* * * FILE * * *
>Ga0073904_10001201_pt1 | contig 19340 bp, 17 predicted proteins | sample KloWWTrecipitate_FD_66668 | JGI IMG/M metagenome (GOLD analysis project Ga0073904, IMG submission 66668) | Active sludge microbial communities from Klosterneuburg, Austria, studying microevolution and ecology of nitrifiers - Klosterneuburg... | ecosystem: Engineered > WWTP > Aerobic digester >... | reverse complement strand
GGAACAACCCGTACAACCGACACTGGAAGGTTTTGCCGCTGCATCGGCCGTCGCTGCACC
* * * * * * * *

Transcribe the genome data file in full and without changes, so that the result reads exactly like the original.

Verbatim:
>Ga0073904_10001201_pt1 | contig 19340 bp, 17 predicted proteins | sample KloWWTrecipitate_FD_66668 | JGI IMG/M metagenome (GOLD analysis project Ga0073904, IMG submission 66668) | Active sludge microbial communities from Klosterneuburg, Austria, studying microevolution and ecology of nitrifiers - Klosterneuburg... | ecosystem: Engineered > WWTP > Aerobic digester >... | reverse complement strand
GGAACAACCCGTACAACCGACACTGGAAGGTTTTGCCGCTGCATCGGCCGTCGCTGCACC